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Player Piano: A Novel Paperback – January 12, 1999
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This month's Book With Buzz: "Little Fires Everywhere" by Celeste Ng
From the bestselling author of Everything I Never Told You, a riveting novel that traces the intertwined fates of the picture - perfect Richardson family and the enigmatic mother and daughter who upend their lives. See more
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“A funny, savage appraisal of a totally automated American society of the future.”—San Francisco Chronicle
“An exuberant, crackling style . . . Vonnegut is a black humorist, fantasist and satirist, a man disposed to deep and comic reflection on the human dilemma.”—Life
“His black logic . . . gives us something to laugh about and much to fear.”—The New York Times Book Review
From the Publisher
Vonnegut's spins the chilling tale of engineer Paul Proteus, who must find a way to live in a world dominated by a supercomputer and run completely by machines. --This text refers to an out of print or unavailable edition of this title.
Top customer reviews
Its a story set sometime in the future where machines are pretty much doing everything and the only positions of value are those that machines can't do. There are two groups of people -- those who have gone onto college and earned doctorates in engineering, real estate, management -- and those deemed 'too stupid' to go to college. And then there are those who create machines that make the human obsolete.
Those in the favored class think that because they give all the material things anyone could want, they have created a good life for those they see as inferior, but what it does is create a layer of resentment. And in the midst of all this is one man who wants to be a bridge between both sides.
The book takes place after a great war, presumably World War III, which America won by designing high-tech (at the time) thinking machines. Years later, these thinking machines handle pretty much everything from making products to running the government. This has created a sort of caste system where people are judged from a young age by certain tests. Those who pass become part of the "haves"--engineers and managers--while the rest become the "have nots" known as reek and recs.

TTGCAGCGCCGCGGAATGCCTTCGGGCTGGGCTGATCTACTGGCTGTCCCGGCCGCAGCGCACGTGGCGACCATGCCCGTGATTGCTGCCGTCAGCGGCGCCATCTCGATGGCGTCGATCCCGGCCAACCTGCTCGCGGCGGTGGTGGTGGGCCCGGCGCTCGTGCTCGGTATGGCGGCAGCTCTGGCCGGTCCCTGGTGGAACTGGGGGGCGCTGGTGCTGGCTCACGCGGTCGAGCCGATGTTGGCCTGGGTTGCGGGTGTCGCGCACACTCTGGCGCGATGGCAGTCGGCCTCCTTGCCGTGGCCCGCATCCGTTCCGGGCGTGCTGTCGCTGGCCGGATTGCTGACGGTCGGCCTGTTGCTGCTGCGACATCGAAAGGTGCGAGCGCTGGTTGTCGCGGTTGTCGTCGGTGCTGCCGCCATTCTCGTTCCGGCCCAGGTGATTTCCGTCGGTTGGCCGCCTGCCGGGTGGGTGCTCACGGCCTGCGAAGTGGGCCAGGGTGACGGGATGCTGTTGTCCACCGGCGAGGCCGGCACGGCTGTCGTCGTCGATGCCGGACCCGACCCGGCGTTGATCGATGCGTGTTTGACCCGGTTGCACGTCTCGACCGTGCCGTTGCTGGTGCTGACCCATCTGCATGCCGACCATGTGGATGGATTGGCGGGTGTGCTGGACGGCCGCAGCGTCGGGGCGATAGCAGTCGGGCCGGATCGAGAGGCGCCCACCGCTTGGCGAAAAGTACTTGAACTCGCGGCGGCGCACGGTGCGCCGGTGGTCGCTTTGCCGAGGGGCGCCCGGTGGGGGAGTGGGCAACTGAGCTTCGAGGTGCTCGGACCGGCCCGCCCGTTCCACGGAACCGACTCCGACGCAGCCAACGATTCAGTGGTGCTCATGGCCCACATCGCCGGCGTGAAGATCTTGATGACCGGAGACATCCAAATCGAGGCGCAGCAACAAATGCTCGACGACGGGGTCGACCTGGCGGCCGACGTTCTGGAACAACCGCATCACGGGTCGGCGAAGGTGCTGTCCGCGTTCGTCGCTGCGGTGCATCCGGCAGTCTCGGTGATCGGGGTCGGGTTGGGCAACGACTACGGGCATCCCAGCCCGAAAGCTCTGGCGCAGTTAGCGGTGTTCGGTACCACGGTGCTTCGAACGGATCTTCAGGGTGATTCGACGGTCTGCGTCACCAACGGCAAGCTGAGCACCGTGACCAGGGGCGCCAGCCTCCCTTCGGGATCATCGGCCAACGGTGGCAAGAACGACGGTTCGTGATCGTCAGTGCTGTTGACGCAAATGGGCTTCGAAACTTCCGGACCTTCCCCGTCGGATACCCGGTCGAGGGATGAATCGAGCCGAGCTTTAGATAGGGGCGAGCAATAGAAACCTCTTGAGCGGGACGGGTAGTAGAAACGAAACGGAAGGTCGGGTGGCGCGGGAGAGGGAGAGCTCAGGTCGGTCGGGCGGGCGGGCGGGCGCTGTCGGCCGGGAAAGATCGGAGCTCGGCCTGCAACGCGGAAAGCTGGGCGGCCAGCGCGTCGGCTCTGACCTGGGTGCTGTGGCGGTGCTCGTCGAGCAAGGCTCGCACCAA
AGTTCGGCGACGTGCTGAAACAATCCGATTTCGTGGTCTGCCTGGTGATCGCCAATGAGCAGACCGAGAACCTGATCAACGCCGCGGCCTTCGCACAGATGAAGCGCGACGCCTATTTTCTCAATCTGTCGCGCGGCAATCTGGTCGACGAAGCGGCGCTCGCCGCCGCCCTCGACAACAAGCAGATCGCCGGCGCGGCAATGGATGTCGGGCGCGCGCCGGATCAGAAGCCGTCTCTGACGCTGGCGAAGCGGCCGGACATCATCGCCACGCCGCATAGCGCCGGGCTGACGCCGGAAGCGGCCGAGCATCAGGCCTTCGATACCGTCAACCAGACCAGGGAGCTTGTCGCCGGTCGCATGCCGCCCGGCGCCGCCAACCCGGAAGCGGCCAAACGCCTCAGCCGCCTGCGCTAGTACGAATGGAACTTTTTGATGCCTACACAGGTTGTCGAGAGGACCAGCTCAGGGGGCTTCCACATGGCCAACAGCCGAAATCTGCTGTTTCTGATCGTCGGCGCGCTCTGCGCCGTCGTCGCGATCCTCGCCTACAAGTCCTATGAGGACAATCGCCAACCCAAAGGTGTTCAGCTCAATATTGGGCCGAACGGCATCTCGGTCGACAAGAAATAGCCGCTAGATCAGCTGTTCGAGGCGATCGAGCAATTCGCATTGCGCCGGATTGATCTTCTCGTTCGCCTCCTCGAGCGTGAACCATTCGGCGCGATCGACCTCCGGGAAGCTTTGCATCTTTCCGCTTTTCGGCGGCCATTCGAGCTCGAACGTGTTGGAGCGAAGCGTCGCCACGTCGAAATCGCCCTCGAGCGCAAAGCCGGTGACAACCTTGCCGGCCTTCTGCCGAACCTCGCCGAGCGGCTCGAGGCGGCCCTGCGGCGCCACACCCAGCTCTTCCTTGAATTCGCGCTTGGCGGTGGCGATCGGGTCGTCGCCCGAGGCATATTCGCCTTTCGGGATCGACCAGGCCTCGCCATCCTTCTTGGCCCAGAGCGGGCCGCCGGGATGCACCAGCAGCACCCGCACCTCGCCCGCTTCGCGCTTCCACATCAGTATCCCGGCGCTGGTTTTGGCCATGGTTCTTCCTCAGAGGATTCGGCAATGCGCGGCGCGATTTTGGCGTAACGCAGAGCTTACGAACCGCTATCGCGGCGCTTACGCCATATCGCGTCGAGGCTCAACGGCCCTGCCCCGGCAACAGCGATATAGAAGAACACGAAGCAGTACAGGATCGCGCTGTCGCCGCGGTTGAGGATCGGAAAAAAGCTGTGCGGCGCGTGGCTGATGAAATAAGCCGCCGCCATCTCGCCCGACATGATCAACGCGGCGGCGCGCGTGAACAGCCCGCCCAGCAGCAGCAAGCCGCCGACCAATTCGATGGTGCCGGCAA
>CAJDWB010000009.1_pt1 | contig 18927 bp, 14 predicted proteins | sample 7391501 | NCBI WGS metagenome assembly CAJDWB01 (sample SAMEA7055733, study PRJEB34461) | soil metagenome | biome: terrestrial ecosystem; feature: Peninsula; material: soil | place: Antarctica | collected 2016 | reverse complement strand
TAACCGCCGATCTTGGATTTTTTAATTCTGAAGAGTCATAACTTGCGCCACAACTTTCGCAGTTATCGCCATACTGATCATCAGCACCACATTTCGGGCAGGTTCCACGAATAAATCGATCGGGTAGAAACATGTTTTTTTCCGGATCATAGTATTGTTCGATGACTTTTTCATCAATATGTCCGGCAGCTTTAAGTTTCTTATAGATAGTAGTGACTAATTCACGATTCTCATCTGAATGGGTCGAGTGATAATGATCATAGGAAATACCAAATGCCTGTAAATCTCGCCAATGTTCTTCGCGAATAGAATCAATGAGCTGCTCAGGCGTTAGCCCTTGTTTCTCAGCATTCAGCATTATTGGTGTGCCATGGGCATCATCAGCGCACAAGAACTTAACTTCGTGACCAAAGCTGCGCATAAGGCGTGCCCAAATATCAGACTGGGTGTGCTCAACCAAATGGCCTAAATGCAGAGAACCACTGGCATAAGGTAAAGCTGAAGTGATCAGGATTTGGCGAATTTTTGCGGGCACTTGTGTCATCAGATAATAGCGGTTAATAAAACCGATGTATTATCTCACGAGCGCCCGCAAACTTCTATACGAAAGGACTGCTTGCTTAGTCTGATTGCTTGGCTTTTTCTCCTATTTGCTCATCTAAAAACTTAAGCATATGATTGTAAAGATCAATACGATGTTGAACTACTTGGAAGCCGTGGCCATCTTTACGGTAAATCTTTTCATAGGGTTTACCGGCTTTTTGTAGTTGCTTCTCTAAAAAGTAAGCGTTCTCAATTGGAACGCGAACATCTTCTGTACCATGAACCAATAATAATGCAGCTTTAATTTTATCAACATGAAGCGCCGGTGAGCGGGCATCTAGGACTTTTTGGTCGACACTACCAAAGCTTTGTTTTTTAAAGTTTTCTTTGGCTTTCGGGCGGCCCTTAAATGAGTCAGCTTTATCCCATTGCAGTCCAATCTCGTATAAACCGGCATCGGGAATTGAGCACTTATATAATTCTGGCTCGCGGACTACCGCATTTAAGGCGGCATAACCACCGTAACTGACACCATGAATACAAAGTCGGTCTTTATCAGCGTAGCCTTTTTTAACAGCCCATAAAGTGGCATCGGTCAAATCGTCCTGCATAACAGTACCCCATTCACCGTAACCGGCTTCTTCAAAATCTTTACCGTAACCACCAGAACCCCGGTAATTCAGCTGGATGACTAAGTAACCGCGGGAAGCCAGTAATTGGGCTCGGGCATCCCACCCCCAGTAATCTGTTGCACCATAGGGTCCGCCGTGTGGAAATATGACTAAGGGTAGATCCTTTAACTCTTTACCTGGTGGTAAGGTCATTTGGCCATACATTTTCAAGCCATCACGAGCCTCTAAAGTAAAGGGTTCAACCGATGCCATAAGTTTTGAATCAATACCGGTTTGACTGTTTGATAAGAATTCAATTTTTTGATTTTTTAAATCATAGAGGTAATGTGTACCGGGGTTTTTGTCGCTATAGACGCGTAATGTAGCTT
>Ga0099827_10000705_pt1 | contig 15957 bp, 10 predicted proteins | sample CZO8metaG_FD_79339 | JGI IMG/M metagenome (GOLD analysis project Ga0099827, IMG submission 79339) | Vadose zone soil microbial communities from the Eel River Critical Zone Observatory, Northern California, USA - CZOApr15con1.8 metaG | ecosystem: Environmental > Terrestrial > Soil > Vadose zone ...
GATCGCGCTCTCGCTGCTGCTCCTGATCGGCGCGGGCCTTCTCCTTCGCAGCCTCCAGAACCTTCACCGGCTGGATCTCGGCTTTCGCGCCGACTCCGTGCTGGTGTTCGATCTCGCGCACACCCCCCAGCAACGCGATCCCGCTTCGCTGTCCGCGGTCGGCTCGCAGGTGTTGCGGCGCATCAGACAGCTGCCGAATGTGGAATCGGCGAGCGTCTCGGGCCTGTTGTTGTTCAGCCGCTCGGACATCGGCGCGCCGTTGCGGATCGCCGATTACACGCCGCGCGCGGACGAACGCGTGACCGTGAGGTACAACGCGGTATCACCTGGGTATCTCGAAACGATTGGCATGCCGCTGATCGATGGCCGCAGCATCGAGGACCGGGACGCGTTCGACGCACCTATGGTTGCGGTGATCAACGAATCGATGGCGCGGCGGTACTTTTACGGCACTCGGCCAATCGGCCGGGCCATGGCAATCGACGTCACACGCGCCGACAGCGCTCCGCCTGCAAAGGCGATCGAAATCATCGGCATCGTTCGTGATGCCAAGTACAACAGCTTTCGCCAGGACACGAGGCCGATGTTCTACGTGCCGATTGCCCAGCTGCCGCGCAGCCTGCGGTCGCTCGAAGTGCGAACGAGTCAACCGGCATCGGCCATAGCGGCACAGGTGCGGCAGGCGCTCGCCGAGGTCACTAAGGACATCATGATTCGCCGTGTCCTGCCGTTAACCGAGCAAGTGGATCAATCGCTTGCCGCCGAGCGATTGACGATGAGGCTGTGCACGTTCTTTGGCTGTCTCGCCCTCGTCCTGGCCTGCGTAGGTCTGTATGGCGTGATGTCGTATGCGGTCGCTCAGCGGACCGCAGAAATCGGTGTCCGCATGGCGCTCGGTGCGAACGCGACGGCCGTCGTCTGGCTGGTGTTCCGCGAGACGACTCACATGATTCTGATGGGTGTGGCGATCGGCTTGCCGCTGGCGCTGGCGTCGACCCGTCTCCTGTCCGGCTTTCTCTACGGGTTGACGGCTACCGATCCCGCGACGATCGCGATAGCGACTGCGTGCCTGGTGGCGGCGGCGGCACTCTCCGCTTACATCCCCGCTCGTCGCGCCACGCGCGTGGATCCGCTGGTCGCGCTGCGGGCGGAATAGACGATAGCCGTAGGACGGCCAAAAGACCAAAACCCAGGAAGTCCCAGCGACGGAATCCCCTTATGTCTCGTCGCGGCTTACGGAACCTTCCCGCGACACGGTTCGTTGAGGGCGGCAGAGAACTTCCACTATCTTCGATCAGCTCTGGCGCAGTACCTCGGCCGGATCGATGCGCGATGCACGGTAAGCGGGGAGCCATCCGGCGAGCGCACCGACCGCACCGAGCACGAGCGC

Dr. Paul Proteus is the son of the man who first introduced the thinking machines and over time has become disillusioned with them and the caste system. When he goes across the bridge to the poor side of town he sees how the other half lives and becomes determined to quit his high-paying job and become a simple farmer. But soon Paul gets swept up into a revolution against the machines.
What I like is how Vonnegut creates this world dominated by a sort of benign fascism. In this system people aren't killed or sent to concentration camps or even forced to wear yellow stars; instead they're given modest homes and televisions so they have something to occupy them. So the greatest horror isn't storm troopers or secret police but boredom and a lack of dignity that comes from having no purpose.
The mention of things like vacuum tubes give the book a little dated feel and yet the core concept is still highly relevant. Instead of giant thinking machines using vacuum tubes we have tiny machines using microchips and robots and now 3D printing. As automation becomes more prevalent it forces more people either out of work or into menial minimum wage jobs. Barring a global catastrophe, this automation is only going to become more prevalent and more advanced until like in Vonnegut's world, we have billions of people who have been rendered obsolete and no longer serve any useful function.
In the "Star Trek" universe people turn all this automation into something good by pursuing other life goals. Sadly I tend to think Vonnegut's outlook is more realistic. But then I work in Detroit, where you can see the effects of societal change with every abandoned house and store front.
This was Vonnegut's first novel and it lacks some of the playfulness of his later books. You don't have the author's pithy "So it goes" or "Hi-Ho" or any of that. The narrative feels a little long at times, especially concerning the shah of some country visiting America. That subplot is included largely to give readers a look at America beyond upstate New York, but it really doesn't add that much. Plus it involves a lot of casual racism that was commonplace in the 50s but would create quite a stir today.
Still for a first novel it is a fascinating read I would highly recommend.
That is all.
Perhaps I came to this at the wrong time, having just been reading Christopher Hitchens who does an excellent job of dissecting this kind of narrative (in a positive way). Once you've read Hitchens' analysis of the pattern addressed here, the patterns become all too obvious, and Vonnegut offers little beyond the basic pattern.
It certainly reveals the prejudices of its author, but today it is most interesting for having spawned many successors, ignorant or intentional, who address much the same issue of automation depriving workers of a purpose. Nothing here would surprise Thomas Hardy though, just substitute farm workers for factory workers, and industrialisation for automation and you're done. The only novelty here is the downbeat failure/meaninglessness of the revolution. You can force a positive spin on this if you work at it, but it takes an effort.
For a more modern work, Alan Moore's first Halo Jones book says as much in a lot fewer words.
For the same kind of mid-life crisis character as the protagonist, there are hundreds of books that deliver something more realistic, believable and meaningful. If this had been Vonnegut's only work, he'd be forgotten by now.